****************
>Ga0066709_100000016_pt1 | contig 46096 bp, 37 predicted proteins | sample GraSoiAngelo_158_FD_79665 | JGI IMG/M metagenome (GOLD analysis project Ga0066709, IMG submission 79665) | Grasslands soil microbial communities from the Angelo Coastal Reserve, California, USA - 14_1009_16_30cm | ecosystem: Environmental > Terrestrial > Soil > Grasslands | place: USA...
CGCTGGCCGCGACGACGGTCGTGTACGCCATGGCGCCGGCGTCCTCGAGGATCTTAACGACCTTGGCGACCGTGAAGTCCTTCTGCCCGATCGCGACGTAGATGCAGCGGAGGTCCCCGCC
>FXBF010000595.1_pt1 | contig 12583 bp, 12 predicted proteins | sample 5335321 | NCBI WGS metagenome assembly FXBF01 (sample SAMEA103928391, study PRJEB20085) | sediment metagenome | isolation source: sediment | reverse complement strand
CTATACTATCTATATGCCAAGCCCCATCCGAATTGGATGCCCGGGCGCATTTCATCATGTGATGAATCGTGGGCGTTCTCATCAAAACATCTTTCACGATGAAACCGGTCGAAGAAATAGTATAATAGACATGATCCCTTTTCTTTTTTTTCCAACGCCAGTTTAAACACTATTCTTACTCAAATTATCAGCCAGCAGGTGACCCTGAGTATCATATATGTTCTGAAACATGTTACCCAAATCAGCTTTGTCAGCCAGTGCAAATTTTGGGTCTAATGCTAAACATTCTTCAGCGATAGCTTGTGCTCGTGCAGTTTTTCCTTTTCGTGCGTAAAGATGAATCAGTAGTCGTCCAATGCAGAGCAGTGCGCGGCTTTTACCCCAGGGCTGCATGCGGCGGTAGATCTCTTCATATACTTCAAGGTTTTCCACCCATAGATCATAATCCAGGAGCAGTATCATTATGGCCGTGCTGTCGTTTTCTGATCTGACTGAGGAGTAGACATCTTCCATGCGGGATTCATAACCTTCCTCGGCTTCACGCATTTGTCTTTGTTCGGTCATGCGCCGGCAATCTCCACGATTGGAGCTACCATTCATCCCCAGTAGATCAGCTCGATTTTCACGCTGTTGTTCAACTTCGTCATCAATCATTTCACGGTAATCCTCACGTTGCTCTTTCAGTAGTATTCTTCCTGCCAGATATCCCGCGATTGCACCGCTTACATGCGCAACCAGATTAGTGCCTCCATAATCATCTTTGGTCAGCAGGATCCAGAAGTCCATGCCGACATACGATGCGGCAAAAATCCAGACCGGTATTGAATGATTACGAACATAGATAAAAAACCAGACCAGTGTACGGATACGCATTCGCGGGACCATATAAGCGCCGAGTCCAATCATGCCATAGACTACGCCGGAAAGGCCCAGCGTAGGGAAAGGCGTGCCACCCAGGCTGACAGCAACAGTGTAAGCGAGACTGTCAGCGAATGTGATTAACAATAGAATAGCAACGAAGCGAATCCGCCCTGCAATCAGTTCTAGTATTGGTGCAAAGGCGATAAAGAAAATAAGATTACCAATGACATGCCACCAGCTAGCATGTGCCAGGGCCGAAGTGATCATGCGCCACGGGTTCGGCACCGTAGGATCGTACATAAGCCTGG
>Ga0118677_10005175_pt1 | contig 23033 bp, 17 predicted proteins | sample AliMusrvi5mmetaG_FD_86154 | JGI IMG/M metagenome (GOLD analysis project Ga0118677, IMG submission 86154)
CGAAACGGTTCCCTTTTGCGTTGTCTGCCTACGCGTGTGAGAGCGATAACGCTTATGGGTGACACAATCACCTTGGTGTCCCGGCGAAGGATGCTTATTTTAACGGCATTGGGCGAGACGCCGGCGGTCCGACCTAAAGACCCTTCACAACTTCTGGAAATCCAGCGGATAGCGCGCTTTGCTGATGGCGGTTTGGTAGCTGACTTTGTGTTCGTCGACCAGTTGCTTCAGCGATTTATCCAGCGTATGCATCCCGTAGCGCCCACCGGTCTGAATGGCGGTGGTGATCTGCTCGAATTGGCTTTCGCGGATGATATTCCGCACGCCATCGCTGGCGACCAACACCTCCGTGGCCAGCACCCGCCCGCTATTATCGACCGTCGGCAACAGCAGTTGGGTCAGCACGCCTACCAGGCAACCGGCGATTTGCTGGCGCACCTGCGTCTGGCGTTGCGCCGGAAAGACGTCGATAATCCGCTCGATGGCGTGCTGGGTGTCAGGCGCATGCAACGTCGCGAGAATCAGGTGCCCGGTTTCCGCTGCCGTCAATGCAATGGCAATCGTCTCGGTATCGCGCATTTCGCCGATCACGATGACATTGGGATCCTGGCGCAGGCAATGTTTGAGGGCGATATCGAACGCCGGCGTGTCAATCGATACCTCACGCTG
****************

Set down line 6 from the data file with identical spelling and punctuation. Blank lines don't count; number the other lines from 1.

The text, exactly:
CGAAACGGTTCCCTTTTGCGTTGTCTGCCTACGCGTGTGAGAGCGATAACGCTTATGGGTGACACAATCACCTTGGTGTCCCGGCGAAGGATGCTTATTTTAACGGCATTGGGCGAGACGCCGGCGGTCCGACCTAAAGACCCTTCACAACTTCTGGAAATCCAGCGGATAGCGCGCTTTGCTGATGGCGGTTTGGTAGCTGACTTTGTGTTCGTCGACCAGTTGCTTCAGCGATTTATCCAGCGTATGCATCCCGTAGCGCCCACCGGTCTGAATGGCGGTGGTGATCTGCTCGAATTGGCTTTCGCGGATGATATTCCGCACGCCATCGCTGGCGACCAACACCTCCGTGGCCAGCACCCGCCCGCTATTATCGACCGTCGGCAACAGCAGTTGGGTCAGCACGCCTACCAGGCAACCGGCGATTTGCTGGCGCACCTGCGTCTGGCGTTGCGCCGGAAAGACGTCGATAATCCGCTCGATGGCGTGCTGGGTGTCAGGCGCATGCAACGTCGCGAGAATCAGGTGCCCGGTTTCCGCTGCCGTCAATGCAATGGCAATCGTCTCGGTATCGCGCATTTCGCCGATCACGATGACATTGGGATCCTGGCGCAGGCAATGTTTGAGGGCGATATCGAACGCCGGCGTGTCAATCGATACCTCACGCTG